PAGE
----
However, it is strongly urged that students be very comfortable with the geography terms listed below and which were previously learned in freshmen year. We will undertake a review and assessment of basic geography knowledge in the first few weeks of the 1st quarter, but you should already be familiar with these terms, concepts, and geographic items and their locations.


Knowledge Bank


  • 50 States and Capitals

  • Major US Cities (NYC, Boston, Philadelphia, Baltimore, Washington DC, Richmond, Charleston, Atlanta, Chicago, St. Louis, New Orleans, San Francisco, Los Angeles, etc)

  • Geography (Rocky Mountains, Appalachian Mountains, Mississippi River, Ohio River, Chesapeake Bay, Great Lakes, Gulf of Mexico, Caribbean Sea, all oceans, all continents, basic familiarity with Central and South America, basic familiarity with Europe, and the specific locations of England, France, Spain, Germany, Japan, China, Cuba, the Philippines, and Canada.)

(continued on next page)



  • Branches of the Federal Government and their roles/responsibilities (Executive, Legislative, Judicial)

  • Definition and goal of system of checks and balances

  • Divisions within American Federalism (Federal, State, Local) and their roles/responsibilities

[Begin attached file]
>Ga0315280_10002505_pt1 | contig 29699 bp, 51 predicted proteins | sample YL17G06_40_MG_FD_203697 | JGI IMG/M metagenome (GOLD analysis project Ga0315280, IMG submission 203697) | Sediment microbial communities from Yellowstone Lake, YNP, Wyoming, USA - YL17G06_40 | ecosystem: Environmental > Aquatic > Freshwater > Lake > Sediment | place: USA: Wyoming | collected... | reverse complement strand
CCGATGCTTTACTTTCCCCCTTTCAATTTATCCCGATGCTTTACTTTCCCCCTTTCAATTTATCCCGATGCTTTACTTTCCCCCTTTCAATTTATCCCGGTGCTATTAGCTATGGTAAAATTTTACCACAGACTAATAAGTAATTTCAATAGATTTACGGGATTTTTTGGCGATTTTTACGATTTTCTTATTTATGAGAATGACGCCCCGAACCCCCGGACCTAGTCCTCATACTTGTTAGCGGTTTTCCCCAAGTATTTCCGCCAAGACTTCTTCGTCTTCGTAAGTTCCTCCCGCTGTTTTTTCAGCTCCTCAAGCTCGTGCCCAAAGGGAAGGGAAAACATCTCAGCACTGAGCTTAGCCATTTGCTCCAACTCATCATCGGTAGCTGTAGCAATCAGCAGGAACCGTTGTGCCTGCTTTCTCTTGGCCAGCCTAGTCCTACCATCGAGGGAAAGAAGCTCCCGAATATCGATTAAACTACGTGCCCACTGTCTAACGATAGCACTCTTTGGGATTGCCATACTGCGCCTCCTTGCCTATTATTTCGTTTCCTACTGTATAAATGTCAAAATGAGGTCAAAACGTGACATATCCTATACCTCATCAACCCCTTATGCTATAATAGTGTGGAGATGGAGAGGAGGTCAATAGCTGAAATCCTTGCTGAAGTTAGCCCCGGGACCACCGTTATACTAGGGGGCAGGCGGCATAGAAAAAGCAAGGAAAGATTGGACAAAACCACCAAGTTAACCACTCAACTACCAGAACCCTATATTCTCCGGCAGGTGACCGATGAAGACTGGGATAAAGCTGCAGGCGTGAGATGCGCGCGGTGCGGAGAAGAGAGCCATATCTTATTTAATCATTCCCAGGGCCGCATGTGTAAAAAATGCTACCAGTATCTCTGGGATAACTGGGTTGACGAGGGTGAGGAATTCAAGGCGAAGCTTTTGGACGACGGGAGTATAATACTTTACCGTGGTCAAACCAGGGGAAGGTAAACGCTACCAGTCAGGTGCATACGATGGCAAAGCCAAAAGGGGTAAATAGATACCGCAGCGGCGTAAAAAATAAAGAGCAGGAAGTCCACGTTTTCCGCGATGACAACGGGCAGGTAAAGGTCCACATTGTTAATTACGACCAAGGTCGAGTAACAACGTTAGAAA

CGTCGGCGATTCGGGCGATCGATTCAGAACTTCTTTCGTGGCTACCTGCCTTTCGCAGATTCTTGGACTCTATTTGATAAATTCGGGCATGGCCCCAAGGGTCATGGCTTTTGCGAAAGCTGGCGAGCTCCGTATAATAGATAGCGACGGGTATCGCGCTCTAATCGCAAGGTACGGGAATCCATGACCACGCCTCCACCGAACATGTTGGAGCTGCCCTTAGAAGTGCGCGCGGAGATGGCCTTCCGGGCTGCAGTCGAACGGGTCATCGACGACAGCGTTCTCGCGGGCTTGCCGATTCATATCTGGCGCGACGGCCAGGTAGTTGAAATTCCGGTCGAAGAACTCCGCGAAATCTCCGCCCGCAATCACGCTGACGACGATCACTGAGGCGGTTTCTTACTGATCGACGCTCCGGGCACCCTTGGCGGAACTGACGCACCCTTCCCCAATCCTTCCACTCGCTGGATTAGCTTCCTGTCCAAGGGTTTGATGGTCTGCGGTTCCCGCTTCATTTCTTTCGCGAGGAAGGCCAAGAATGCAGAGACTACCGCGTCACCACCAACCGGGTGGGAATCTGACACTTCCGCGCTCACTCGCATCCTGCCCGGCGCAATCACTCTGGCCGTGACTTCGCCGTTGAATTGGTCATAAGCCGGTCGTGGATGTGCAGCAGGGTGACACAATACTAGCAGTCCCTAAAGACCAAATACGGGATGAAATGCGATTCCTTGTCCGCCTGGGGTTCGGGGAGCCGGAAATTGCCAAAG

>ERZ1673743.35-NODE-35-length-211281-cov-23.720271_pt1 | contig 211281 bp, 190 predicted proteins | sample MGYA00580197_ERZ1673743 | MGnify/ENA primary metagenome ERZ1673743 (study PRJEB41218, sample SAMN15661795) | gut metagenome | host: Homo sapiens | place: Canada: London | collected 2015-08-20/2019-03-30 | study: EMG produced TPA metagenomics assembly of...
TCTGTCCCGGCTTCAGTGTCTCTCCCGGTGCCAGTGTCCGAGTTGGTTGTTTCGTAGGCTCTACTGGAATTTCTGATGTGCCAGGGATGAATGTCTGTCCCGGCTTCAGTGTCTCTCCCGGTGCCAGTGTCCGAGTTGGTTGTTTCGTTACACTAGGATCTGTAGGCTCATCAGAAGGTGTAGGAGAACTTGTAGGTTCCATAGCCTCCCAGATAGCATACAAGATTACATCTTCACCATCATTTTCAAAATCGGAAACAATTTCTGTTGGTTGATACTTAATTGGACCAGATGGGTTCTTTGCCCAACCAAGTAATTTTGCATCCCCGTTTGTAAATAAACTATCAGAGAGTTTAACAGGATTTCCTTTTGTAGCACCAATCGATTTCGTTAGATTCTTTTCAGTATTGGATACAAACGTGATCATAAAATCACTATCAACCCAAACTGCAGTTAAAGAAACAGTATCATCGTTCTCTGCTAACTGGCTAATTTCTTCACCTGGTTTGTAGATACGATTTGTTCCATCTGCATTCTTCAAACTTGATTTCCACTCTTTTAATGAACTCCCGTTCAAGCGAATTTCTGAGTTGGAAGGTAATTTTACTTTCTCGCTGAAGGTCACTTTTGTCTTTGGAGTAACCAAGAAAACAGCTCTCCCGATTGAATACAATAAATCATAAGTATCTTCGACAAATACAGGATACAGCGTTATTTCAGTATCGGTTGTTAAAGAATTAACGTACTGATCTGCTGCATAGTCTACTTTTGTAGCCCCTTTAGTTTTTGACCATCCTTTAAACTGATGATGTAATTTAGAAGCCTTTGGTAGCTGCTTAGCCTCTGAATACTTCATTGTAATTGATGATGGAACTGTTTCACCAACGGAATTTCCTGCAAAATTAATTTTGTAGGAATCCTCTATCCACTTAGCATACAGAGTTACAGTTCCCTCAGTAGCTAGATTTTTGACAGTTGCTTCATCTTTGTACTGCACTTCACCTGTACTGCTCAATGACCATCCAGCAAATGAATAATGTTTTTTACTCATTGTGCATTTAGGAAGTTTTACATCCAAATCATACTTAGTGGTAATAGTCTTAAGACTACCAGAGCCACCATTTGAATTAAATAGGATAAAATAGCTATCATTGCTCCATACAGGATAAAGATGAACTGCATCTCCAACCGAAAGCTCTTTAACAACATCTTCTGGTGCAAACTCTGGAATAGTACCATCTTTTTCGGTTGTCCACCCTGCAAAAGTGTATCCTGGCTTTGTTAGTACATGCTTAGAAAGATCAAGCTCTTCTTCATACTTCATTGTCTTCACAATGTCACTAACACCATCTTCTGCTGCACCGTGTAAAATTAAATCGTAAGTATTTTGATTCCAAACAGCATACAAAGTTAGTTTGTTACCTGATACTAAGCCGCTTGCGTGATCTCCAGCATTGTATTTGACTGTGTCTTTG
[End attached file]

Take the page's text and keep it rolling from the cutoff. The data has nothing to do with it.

• Basic structural outline of the U.S. Constitution and its amendments


Summer Reading List:
1. Founding Brothers by Joseph Ellis
Founding Brothers deals with pivotal moments in the creation of a new nation and those individuals who helped to bring this about. Please find a copy and read it over the summer. You may have more luck online (Amazon, Barnes and Noble websites) than in a bookstore.
Written Assignment
1. Founding Brothers: One of the themes of this book is summarized in the story of the renewed friendship between John Adams and Thomas Jefferson from the following quote:
“Ellis points out the fundamental differences between the Republicans, who saw the Revolution as a liberating act and hold the Declaration of Independence most sacred, and the Federalists, who saw the revolution as a step in the building of American nationhood and hold the Constitution most dear.”